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The New Cultural Revolution

Demonetisation is aimed at a behavioural change necessary for building a new India.

Written by M Venkaiah Naidu |
November 29, 2016 12:44:04 am
demonetisation, demonetisation effect, currency withdrawal, withdrawal currency, withdraw currency, india banks, banks india, india news, latest news The entrenched old order needs to make way for a new normal. (Representational image)

Change is the law of life. Modernity is about breaking stereotypes that govern individual and institutional habits. In today’s world, technology has come to be the main driving force of change. From the steam engine to the electric bulb and internet, technology has defined the evolution of the human mind and civilisation. Should India not keep pace with this momentum?

The demonetisation of high-value currency notes announced on November 8 by Prime Minister Narendra Modi has several dimensions. Cutting off money channels to terrorists and extremist elements, weeding out counterfeit currency and driving out black money are the visible, short-term objectives. But the long-term consequences and gains include ushering in a behavioural change at all levels of society. It is a part of the grand “cultural revolution” that the PM is working on. The entrenched old order needs to make way for a new normal. This cultural revolution, impinging on all walks of public and private life amounts to shaking up the system. It ranges from attending office on time, keeping working and living environments clean, accountability, transparency, technology adoption, innovation, etc.

Instead of quibbling over the ratio of our currency to GDP vis-à-vis other economies, the moot question is how and by when can a common Indian make technology an effective tool. Logic suggests it should be as quick as it can be, given the humongous advantages. Why should one carry currency at all? A least cash society needs to be our goal. The major latent benefit highlighted by the recent demonetisation is it has driven home the point that all Indians should be prepared for a least cash ecosystem. This entails a major attitudinal change and a behavioural modification.

Let us examine demonetisation in the overall context of our institutional culture that has evolved since Independence. There may not be too many dissenting voices if I say that the prime contours of the existing decadent culture are corruption, opportunism, nepotism, greed, repression (remember Emergency?), exploitation of power, sycophancy and self-seeking behaviour. Non-Congress governments made sincere efforts to change this culture but the results fell short given their too brief interregnums. So, everyone knows which party is primarily responsible for this entrenched decadent culture.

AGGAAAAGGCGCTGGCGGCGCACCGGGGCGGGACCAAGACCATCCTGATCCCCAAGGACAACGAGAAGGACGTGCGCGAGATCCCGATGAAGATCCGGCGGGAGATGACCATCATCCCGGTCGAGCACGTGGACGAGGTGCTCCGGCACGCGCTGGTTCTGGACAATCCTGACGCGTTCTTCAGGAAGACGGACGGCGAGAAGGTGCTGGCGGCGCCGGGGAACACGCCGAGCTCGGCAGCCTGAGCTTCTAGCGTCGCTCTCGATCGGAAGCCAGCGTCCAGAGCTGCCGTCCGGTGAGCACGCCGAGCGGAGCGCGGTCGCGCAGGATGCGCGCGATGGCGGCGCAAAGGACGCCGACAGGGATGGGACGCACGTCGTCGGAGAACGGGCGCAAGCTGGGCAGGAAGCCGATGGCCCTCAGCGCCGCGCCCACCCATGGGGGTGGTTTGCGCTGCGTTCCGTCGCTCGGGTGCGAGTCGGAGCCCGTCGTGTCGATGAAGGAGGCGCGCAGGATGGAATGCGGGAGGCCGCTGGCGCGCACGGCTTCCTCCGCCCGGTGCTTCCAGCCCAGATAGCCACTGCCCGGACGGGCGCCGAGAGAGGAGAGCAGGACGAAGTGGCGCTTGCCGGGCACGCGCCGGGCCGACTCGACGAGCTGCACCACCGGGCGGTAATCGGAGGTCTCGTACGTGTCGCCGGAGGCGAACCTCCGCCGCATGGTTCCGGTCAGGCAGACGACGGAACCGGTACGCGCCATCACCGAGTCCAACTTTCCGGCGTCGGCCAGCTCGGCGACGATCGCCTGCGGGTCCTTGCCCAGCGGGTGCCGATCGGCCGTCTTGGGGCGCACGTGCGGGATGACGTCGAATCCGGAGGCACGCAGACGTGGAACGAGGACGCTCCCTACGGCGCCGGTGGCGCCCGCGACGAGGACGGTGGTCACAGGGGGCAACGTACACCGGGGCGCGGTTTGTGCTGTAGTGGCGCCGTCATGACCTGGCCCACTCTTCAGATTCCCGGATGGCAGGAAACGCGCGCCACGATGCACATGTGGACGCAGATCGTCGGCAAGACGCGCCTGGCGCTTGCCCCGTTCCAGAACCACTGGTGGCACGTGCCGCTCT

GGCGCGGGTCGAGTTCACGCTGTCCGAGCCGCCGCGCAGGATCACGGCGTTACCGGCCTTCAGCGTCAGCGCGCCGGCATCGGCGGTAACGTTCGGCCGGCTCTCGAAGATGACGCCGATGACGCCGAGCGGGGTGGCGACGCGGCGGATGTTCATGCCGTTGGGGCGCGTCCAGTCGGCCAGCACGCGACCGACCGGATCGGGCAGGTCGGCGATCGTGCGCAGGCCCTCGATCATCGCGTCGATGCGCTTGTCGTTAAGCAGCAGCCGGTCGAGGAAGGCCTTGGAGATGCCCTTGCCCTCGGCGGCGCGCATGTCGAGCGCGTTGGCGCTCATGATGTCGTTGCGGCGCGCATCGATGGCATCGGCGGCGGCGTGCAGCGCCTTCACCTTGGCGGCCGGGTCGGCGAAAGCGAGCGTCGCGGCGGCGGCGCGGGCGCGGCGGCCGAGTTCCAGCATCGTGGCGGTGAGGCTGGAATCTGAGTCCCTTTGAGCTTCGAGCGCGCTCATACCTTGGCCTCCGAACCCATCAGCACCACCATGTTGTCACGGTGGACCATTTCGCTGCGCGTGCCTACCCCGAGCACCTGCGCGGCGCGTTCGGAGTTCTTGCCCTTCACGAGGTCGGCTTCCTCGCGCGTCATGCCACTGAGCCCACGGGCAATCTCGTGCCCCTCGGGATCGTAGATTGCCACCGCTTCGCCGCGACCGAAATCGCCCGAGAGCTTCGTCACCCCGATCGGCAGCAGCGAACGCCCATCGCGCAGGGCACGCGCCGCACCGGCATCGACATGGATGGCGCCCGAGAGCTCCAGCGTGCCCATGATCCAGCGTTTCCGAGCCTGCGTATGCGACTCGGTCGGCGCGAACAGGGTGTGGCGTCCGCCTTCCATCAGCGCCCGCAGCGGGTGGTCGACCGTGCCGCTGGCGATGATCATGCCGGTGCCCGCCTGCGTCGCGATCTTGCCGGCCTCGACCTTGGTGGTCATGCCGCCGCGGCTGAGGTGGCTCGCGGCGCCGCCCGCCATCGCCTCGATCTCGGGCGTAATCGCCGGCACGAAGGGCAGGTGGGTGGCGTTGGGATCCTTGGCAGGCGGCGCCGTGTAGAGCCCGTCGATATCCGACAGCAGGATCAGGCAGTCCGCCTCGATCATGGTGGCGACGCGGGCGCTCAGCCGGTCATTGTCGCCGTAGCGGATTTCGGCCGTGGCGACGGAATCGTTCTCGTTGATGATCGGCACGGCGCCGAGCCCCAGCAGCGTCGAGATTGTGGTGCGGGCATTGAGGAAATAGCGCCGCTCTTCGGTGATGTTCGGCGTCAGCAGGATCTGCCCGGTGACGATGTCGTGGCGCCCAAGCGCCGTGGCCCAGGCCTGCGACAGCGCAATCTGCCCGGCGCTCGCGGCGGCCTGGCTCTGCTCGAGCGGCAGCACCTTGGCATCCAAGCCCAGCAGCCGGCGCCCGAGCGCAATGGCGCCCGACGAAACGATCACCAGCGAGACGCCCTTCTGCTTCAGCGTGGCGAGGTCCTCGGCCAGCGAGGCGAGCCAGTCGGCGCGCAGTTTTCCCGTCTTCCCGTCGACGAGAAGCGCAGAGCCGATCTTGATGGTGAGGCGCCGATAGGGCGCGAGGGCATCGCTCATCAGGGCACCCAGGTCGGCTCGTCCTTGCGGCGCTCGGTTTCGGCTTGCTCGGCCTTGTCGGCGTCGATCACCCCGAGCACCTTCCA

Vested with an absolute majority in the Lok Sabha for the first time after 30 years, PM Modi has taken upon the responsibility to change this deeply entrenched system. This is an essential pre-requisite for the making of a developed India. What has PM Modi done and what will the consequences be?

One, he has given the clarion call for a “cultural revolution” against the old decadent culture, whose contours have been outlined above. Two, he set in motion a multi-pronged and comprehensive strategy to cleanse the system of all ills that have worked against the interests of the poor, the common man and the middle class, since the system nurtured by the Congress benefited only a few individuals and groups. Three, his efforts will result in a “new normal” in which the financial institutions and systems will serve the interests of the poor, the common man and the middle classes, who constitute the vast majority of the “honest” that our society is made of.

Four, the initiatives of the prime minister and the government, including the latest “remonetisation”, are aimed at a “behavioural change” that is necessary for building a new and resurgent India based on the cleanliness of thought and action. Five, the perception about India from that of being “corrupt” to “clean” will result in increased investments and enhanced economic and business activities benefiting millions of unemployed youth. Six, the new initiatives will herald a modern India on the lines of advanced countries, where financial payments and transactions will not require currency — technology will become a tool in the hands of common people. Seven, targeted behavioural modification will eventually result in the elimination of black money leading to increased revenues to Central and state governments that ultimately benefits the poor, common man and the middle classes. Finally, the new initiatives will soon transform India, erasing the legacy of the old decadent culture and Modi will emerge as the tallest leader of post-Independence India.

This prospect has obviously rattled some parties, families and individuals who stand to benefit from the status quo. This is the prime reason for their so-called aakrosh. But this anger has no justification as it does not echo with the people who have braved long queues since November 8 with patience and discipline despite the best efforts of some parties to provoke them into violence and unrest. People have raised their hands for a new Bharat. The judgement of the people is out. This, however, is not palatable to some. Their worry is how Modi finds such a resonance with the people. So, let us disrupt Parliament.

It is time that such parties stand by the change that people want and vent their aakrosh against status quo instead of seeking to block change with photo opportunities.

The writer is Union minister for urban development, information and broadcasting.

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